• These services sound like a great idea. But my experience has not been good at all.

      MM – expensive, for that type of workwear go to Ann Taylor

      Stitch Fix – target quality. The accessories in particular were made of plastic!!

      Both easy to return but did not reorder.

  4. I’ve had Stitch Fix for a few months but I’m about to cancel. Most of what they send is too casual for what I do, and they aren’t good at honoring the ‘styles’ I identified for preferences. Example: My style icons are Claire Underwood and Selena Meyers – fitted, monochromatic power pieces. But last time I get a box full of floral prints / crochet-edged tops. And a paisley pencil skirt, “for weekend wear.” Paisley – why? And who wears pencil skirts for fun on the weekend?

    Also, quality is poor, and overpriced for what it is.

    • Yes to all your points. I got just a couple decent things from several months of Stitch Fix. My style is slightly edgy, and despite a very consistent Pinterest board I made for my stylist, I kept getting mumsy weekend wear. Too low-quality for the price, too: I could spend way less at Marshall’s and get way better.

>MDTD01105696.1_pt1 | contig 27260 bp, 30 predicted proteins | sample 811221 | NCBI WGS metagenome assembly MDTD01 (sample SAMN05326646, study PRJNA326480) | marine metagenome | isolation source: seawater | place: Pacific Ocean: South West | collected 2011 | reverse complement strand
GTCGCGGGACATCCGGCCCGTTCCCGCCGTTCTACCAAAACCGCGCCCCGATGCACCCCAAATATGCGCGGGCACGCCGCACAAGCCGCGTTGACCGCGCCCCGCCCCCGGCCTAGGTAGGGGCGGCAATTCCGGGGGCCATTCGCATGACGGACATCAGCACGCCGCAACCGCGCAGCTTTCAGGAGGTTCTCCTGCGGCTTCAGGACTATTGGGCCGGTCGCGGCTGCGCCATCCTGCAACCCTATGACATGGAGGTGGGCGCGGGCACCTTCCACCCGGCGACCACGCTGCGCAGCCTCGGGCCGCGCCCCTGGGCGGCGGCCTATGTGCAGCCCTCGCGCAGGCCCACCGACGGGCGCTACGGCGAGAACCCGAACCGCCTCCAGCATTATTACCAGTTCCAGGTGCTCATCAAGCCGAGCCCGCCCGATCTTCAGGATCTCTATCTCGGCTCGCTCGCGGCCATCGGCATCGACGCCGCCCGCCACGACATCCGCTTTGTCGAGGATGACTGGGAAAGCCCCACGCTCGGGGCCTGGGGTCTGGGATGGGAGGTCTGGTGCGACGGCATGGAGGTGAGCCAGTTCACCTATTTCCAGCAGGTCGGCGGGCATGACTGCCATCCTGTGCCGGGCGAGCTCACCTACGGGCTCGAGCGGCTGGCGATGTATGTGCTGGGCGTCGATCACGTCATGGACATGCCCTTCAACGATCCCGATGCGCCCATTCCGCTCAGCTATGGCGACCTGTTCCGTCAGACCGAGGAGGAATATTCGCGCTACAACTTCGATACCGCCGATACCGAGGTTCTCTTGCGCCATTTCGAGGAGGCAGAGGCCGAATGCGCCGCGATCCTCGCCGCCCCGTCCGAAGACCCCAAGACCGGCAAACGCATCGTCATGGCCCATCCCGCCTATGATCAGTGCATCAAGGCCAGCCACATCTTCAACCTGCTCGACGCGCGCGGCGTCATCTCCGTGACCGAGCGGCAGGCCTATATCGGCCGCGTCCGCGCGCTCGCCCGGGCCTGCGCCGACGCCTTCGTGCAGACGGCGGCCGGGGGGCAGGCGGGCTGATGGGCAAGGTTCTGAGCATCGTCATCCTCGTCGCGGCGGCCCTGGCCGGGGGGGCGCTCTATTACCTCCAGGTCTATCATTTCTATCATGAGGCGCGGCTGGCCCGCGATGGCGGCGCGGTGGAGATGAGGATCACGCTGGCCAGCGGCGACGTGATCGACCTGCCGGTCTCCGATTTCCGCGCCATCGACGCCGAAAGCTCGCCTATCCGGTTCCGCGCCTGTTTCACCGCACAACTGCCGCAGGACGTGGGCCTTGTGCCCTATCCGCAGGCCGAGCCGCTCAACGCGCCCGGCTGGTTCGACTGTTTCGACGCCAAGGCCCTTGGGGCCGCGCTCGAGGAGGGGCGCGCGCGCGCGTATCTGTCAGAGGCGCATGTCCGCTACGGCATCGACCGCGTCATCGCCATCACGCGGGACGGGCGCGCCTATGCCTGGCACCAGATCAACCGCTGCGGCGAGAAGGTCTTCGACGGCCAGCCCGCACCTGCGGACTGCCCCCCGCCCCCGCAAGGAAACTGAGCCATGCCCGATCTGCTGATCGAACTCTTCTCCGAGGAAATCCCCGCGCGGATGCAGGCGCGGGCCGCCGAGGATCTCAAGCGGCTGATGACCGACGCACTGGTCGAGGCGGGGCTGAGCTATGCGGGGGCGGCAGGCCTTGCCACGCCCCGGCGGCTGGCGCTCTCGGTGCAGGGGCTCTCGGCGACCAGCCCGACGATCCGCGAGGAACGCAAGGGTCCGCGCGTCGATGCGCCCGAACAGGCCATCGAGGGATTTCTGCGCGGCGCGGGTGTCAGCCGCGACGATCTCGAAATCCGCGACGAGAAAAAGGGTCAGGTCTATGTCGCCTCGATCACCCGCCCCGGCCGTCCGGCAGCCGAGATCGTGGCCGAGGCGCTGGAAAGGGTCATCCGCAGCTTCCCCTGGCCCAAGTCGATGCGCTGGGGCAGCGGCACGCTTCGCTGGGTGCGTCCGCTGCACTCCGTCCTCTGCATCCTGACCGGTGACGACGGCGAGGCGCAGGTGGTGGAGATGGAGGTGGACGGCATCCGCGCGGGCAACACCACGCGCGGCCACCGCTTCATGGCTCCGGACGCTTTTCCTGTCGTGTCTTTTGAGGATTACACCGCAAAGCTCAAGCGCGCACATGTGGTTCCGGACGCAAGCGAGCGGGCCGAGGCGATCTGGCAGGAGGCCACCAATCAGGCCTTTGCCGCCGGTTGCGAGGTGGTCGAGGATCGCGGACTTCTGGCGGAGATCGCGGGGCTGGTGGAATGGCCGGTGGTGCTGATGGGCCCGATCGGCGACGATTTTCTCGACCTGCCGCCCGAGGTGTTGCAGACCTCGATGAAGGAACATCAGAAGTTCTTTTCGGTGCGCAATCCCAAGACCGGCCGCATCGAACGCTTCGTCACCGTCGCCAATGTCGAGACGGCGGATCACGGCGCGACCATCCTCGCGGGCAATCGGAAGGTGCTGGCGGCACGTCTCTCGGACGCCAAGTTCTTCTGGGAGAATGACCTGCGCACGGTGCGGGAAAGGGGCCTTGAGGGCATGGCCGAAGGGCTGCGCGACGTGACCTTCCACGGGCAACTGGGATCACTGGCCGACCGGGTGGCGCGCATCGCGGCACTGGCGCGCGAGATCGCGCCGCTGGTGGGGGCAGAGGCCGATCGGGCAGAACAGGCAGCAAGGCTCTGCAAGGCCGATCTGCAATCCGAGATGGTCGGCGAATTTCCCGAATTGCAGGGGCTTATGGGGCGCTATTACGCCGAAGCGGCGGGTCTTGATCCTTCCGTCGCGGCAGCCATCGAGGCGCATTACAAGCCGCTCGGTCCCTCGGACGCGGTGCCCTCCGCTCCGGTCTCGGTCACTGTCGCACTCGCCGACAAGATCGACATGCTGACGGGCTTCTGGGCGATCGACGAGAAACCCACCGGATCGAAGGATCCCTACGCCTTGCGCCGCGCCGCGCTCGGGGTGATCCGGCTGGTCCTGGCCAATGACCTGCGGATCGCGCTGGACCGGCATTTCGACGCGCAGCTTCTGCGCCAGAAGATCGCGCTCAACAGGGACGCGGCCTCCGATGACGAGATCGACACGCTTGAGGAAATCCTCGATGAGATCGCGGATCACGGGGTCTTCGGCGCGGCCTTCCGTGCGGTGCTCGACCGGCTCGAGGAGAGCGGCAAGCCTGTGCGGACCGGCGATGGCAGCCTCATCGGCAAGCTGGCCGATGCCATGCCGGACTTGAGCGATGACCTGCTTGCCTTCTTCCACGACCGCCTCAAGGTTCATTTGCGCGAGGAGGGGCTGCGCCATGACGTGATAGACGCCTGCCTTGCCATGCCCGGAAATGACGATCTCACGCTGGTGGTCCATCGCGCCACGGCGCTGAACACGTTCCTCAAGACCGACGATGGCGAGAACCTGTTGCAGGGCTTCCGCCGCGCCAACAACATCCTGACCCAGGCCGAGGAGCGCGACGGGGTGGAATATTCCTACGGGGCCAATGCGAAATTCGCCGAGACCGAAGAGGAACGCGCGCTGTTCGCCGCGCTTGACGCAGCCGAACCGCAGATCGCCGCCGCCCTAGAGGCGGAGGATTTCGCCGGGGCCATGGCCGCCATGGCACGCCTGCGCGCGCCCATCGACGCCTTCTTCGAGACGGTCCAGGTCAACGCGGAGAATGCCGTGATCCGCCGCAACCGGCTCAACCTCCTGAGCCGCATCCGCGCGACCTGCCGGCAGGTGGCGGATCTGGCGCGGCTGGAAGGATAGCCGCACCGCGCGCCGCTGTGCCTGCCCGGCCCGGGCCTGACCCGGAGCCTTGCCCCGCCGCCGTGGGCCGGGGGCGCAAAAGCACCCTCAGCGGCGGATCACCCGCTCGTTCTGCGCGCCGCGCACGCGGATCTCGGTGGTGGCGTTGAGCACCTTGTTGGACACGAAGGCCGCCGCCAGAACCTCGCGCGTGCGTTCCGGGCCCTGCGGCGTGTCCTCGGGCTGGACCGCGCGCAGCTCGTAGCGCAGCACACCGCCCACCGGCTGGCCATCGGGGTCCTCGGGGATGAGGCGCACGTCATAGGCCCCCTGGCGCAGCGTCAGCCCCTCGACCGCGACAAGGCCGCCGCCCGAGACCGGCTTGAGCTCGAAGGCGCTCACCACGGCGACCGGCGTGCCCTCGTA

The thing that made me quit was my third straight month of every top having a stepped hem, which looks blobular on an hourglass, and which I asked them to stop sending after the first one.

      • Anonymous :

        Same experience here. I repeatedly told the stylist that I am a mid-thirties career woman who works in finance. They send me twee knit dresses that have polka dots and lemons each damn month. Very junior styling in my experienc.e

  5. Anonymous :

    I’ve tried several, here are my thoughts:

    Stitch Fix was fun to do post-first baby to get some new pieces to punch up my wardrobe. I generally really liked at least a piece or two each box and kept several. They do a lot of patterns, which is good in some ways (see wardrobe needing a punch), but limiting in others. My stylist did listen to me relatively well, but I always got a least a piece or two that made me question things. The quality is not great – like on par with Macy’s house brands maybe?